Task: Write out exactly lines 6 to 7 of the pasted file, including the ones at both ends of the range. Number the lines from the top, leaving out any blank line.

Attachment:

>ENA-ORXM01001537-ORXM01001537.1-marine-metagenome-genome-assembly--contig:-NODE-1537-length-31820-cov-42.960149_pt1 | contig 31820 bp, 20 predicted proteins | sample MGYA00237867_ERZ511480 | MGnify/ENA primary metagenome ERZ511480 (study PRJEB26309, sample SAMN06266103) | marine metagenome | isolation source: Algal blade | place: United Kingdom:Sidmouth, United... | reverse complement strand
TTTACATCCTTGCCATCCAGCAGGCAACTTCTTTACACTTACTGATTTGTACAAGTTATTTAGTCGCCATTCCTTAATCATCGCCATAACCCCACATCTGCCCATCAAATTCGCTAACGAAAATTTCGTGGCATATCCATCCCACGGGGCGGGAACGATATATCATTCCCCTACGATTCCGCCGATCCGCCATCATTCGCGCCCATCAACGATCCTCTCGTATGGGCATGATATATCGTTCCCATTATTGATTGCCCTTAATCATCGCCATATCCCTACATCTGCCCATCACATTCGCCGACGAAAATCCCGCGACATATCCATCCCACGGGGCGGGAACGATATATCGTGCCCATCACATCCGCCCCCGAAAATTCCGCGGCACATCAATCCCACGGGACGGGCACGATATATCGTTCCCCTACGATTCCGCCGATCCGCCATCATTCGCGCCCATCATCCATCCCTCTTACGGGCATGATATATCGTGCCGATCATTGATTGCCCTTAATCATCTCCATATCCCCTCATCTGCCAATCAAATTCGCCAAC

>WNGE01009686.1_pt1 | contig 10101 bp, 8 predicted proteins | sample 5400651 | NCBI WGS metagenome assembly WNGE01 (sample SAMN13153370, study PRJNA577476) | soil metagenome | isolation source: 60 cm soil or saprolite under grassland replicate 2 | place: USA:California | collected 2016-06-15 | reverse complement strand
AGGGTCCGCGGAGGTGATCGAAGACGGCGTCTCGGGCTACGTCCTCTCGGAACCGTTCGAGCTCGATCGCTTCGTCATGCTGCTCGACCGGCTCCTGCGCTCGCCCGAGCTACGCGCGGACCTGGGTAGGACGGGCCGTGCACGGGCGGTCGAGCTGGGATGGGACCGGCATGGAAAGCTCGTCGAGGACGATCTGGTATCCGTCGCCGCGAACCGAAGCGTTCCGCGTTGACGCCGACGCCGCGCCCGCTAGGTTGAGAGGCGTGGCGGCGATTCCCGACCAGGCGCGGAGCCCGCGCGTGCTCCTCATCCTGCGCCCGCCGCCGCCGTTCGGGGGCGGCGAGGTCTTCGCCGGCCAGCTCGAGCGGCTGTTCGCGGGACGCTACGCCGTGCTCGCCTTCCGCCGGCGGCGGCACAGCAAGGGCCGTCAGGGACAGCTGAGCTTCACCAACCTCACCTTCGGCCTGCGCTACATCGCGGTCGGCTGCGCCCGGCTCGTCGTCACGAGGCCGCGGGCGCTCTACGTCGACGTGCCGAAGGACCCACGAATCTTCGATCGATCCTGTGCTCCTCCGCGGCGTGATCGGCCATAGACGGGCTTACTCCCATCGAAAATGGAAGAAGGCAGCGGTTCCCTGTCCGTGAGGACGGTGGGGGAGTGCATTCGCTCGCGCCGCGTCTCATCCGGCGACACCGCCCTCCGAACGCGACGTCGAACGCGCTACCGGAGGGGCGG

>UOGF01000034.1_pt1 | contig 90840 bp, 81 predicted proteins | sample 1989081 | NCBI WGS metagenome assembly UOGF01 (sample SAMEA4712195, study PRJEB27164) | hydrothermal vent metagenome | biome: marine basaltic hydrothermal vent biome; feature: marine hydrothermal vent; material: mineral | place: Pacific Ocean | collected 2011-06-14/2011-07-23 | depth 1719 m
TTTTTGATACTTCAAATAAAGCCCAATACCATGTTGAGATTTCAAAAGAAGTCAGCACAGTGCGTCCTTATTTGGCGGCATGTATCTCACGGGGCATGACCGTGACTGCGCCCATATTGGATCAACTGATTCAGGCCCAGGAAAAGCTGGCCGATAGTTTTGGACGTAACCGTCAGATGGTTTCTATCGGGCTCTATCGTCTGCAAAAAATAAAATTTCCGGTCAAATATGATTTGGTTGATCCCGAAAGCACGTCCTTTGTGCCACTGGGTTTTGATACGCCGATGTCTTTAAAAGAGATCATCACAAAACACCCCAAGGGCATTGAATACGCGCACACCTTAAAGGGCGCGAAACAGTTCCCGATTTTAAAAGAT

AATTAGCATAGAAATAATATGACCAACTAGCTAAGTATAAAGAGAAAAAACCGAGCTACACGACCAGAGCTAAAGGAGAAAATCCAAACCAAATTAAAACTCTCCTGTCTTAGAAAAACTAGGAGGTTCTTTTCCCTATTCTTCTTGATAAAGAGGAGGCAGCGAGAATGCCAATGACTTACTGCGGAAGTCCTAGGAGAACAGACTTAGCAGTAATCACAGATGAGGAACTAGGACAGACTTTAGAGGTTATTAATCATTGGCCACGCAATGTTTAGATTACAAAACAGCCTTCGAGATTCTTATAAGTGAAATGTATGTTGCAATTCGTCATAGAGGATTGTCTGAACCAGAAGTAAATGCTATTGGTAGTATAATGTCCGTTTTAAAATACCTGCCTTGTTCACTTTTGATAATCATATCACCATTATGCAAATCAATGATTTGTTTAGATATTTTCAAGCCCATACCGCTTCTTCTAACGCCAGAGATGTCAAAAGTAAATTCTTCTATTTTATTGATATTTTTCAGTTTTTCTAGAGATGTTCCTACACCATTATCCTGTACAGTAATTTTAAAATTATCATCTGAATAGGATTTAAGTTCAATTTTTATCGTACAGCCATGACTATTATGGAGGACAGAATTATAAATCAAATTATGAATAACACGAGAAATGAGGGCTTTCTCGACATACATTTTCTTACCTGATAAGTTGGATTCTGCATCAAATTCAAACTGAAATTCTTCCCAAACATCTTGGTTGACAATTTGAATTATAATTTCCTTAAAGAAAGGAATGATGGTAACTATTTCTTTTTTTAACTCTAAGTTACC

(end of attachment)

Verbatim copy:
TTTTTGATACTTCAAATAAAGCCCAATACCATGTTGAGATTTCAAAAGAAGTCAGCACAGTGCGTCCTTATTTGGCGGCATGTATCTCACGGGGCATGACCGTGACTGCGCCCATATTGGATCAACTGATTCAGGCCCAGGAAAAGCTGGCCGATAGTTTTGGACGTAACCGTCAGATGGTTTCTATCGGGCTCTATCGTCTGCAAAAAATAAAATTTCCGGTCAAATATGATTTGGTTGATCCCGAAAGCACGTCCTTTGTGCCACTGGGTTTTGATACGCCGATGTCTTTAAAAGAGATCATCACAAAACACCCCAAGGGCATTGAATACGCGCACACCTTAAAGGGCGCGAAACAGTTCCCGATTTTAAAAGAT

AATTAGCATAGAAATAATATGACCAACTAGCTAAGTATAAAGAGAAAAAACCGAGCTACACGACCAGAGCTAAAGGAGAAAATCCAAACCAAATTAAAACTCTCCTGTCTTAGAAAAACTAGGAGGTTCTTTTCCCTATTCTTCTTGATAAAGAGGAGGCAGCGAGAATGCCAATGACTTACTGCGGAAGTCCTAGGAGAACAGACTTAGCAGTAATCACAGATGAGGAACTAGGACAGACTTTAGAGGTTATTAATCATTGGCCACGCAATGTTTAGATTACAAAACAGCCTTCGAGATTCTTATAAGTGAAATGTATGTTGCAATTCGTCATAGAGGATTGTCTGAACCAGAAGTAAATGCTATTGGTAGTATAATGTCCGTTTTAAAATACCTGCCTTGTTCACTTTTGATAATCATATCACCATTATGCAAATCAATGATTTGTTTAGATATTTTCAAGCCCATACCGCTTCTTCTAACGCCAGAGATGTCAAAAGTAAATTCTTCTATTTTATTGATATTTTTCAGTTTTTCTAGAGATGTTCCTACACCATTATCCTGTACAGTAATTTTAAAATTATCATCTGAATAGGATTTAAGTTCAATTTTTATCGTACAGCCATGACTATTATGGAGGACAGAATTATAAATCAAATTATGAATAACACGAGAAATGAGGGCTTTCTCGACATACATTTTCTTACCTGATAAGTTGGATTCTGCATCAAATTCAAACTGAAATTCTTCCCAAACATCTTGGTTGACAATTTGAATTATAATTTCCTTAAAGAAAGGAATGATGGTAACTATTTCTTTTTTTAACTCTAAGTTACC